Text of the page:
An American sculptor, painter, and installation artist, Paul Thek (1933--1988) is primarily known for hyper-realistic works of human body parts executed in fleshlike beeswax and for his strongly symbolic, room-size installations constructed from transitory materials. A major figure on the 1960s New York art scene, Thek also spent time in Europe, where he paved the way for artists adopting collaborative strategies. Although he gained a large following and was featured in more than one hundred solo and group exhibitions, the anti-establishment “artist’s artist” was practically forgotten at the time of his death.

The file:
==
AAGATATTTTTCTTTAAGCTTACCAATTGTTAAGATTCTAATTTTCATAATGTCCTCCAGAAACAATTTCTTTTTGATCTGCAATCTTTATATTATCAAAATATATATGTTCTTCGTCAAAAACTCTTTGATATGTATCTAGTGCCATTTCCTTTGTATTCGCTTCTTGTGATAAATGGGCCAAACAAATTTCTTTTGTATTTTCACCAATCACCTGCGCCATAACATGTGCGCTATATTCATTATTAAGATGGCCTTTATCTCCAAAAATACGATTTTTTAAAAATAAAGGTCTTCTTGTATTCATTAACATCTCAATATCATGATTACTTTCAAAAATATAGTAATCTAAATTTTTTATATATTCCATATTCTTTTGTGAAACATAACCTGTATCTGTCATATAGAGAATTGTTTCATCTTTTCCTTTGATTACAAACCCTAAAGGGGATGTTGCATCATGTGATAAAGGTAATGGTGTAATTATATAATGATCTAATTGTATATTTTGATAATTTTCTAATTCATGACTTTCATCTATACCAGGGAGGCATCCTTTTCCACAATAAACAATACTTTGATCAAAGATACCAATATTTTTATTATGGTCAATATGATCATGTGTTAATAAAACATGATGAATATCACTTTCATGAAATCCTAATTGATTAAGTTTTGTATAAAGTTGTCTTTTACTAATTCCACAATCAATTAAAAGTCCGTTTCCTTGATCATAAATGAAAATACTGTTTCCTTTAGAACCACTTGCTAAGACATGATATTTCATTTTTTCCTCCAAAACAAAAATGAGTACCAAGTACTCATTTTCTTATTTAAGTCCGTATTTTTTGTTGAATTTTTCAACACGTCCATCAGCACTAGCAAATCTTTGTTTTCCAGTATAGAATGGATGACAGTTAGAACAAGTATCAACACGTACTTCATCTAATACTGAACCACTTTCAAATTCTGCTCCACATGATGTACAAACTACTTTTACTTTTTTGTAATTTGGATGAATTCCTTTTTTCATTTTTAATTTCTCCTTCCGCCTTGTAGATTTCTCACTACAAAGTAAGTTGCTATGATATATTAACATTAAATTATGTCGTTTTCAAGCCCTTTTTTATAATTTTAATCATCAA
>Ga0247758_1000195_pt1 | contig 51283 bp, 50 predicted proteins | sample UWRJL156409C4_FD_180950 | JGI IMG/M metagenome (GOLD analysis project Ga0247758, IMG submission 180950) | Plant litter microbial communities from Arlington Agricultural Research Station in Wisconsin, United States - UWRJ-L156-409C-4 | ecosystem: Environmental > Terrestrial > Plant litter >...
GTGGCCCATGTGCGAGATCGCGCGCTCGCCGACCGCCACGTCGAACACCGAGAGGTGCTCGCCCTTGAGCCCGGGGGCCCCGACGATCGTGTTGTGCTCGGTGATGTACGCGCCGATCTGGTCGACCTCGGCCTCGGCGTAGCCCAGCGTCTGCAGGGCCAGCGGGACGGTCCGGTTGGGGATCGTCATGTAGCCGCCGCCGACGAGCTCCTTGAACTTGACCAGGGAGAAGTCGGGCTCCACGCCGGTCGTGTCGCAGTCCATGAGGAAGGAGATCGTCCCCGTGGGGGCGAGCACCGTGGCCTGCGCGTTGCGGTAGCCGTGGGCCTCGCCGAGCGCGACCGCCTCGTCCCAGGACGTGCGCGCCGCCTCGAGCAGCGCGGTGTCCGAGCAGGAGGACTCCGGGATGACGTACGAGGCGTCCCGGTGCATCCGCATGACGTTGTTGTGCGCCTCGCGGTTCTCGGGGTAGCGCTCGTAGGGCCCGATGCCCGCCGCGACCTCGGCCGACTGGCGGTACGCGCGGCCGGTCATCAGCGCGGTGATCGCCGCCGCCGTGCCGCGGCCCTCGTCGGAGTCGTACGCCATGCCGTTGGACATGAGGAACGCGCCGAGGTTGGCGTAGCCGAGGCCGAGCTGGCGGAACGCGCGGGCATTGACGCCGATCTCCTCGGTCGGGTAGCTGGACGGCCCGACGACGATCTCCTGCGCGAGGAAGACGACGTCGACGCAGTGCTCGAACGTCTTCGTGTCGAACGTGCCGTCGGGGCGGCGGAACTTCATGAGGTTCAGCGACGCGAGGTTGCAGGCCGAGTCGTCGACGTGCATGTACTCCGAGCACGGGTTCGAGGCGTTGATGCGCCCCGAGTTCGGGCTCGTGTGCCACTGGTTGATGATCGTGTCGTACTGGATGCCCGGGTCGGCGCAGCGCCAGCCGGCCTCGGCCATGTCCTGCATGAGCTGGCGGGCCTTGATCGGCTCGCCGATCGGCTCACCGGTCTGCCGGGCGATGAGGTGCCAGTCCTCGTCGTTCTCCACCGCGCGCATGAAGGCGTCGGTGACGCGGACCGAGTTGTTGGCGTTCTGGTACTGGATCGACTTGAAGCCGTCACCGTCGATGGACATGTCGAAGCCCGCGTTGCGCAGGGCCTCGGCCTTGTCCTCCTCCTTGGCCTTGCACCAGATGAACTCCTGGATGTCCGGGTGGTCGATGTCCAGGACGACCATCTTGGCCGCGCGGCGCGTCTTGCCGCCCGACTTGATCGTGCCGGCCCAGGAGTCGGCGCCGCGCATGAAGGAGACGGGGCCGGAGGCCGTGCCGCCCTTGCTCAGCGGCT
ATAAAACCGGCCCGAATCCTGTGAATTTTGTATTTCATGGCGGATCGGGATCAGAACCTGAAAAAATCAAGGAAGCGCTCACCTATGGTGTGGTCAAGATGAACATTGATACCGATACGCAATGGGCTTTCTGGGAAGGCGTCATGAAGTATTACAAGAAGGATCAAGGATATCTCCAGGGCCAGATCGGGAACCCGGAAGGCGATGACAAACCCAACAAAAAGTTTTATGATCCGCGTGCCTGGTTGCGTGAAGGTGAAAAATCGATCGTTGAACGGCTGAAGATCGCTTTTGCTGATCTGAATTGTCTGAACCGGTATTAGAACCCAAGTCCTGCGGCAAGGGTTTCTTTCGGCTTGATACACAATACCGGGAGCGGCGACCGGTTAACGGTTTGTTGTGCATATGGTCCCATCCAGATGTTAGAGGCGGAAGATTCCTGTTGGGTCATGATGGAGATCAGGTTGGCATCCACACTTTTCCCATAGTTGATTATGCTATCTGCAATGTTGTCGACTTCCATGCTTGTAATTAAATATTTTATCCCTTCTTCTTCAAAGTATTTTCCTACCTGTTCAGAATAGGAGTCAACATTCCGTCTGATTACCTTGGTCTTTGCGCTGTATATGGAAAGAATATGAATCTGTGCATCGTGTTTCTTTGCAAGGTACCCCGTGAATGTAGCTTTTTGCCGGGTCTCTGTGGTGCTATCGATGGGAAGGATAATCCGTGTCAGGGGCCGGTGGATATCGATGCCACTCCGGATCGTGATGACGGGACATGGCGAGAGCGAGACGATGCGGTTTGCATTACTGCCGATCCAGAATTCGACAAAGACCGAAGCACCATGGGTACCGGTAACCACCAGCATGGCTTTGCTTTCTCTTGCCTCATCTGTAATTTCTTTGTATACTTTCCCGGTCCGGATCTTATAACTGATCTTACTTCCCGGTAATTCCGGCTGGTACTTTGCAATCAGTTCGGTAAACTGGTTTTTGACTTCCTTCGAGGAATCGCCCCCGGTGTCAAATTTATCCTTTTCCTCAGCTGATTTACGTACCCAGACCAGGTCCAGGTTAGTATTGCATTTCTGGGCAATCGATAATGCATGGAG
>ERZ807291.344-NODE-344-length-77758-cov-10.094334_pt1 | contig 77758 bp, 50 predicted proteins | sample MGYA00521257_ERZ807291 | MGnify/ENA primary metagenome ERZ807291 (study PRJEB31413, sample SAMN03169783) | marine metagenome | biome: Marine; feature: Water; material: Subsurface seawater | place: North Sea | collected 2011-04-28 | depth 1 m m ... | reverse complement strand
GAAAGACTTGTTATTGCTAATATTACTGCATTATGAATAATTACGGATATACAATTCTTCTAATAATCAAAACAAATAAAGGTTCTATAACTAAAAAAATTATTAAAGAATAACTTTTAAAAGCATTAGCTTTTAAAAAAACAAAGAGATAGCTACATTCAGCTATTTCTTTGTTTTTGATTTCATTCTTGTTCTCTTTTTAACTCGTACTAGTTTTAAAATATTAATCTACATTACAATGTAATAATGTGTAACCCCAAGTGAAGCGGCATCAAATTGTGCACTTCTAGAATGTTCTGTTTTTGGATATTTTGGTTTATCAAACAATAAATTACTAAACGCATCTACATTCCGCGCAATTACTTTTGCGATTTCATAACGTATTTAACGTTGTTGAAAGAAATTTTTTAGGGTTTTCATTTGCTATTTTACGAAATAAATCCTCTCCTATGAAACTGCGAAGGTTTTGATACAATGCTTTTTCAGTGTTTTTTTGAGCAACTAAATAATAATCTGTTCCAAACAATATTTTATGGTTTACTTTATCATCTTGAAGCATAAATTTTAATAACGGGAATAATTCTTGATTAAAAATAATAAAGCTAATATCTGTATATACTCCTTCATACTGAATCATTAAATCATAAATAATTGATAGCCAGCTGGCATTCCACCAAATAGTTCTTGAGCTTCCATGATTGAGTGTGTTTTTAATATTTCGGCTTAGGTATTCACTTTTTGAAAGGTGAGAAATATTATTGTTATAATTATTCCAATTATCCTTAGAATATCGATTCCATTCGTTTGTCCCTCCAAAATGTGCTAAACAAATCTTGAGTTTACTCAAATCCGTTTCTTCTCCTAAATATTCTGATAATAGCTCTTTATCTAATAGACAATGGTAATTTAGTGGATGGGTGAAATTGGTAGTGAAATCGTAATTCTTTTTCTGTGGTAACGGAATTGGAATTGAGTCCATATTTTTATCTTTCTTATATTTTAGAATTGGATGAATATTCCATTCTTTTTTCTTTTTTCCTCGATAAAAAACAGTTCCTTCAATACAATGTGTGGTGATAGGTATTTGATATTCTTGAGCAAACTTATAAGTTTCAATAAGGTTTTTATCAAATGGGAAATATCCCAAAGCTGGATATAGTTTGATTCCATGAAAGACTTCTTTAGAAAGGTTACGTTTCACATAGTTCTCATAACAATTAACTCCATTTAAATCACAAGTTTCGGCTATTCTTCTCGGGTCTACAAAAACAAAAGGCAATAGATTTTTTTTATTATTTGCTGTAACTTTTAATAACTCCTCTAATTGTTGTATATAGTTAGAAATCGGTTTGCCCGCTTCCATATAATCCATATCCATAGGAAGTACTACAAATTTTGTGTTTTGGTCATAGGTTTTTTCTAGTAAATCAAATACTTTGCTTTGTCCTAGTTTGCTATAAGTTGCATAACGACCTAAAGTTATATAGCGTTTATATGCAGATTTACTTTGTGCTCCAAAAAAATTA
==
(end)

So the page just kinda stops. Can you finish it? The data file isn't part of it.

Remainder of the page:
Major exhibitions abroad and critical attention from younger artists have done much to revive his reputation, and Paul Thek: Diver expands on those efforts by bringing the artist’s resounding influence on the art world up to date. Published to accompany Thek’s first retrospective in the United States, this landmark publication includes nearly 300 chronologically arranged illustrations of sculptures, paintings, prints, and other works featured in the exhibition as well as four special “in-depth” image sections focusing on key installations, projects, and pages from the artist’s journals. An extensive selection of documentary photographs, many never before published, illuminate Thek’s artistic aesthetic and production process. With a bibliography, exhibition history, and checklist of works in the exhibition, this overdue acknowledgment of Thek’s brief, but broad-reaching career will be the authoritative volume on the artist for years to come. By Elisabeth Sussman and Lynn Zelevansky
Cloth. 304 pages.
Whitney Museum of American Art, 2010.